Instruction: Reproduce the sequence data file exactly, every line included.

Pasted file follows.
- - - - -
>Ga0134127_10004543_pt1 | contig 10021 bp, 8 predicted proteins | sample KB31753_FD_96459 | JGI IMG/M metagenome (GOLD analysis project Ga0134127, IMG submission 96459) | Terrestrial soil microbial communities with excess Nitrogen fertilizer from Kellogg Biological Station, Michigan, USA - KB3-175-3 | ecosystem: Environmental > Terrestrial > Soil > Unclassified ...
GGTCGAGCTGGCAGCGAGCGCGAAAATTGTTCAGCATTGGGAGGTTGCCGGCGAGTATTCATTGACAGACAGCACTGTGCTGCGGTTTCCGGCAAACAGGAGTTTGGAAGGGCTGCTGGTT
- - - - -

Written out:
>Ga0134127_10004543_pt1 | contig 10021 bp, 8 predicted proteins | sample KB31753_FD_96459 | JGI IMG/M metagenome (GOLD analysis project Ga0134127, IMG submission 96459) | Terrestrial soil microbial communities with excess Nitrogen fertilizer from Kellogg Biological Station, Michigan, USA - KB3-175-3 | ecosystem: Environmental > Terrestrial > Soil > Unclassified ...
GGTCGAGCTGGCAGCGAGCGCGAAAATTGTTCAGCATTGGGAGGTTGCCGGCGAGTATTCATTGACAGACAGCACTGTGCTGCGGTTTCCGGCAAACAGGAGTTTGGAAGGGCTGCTGGTT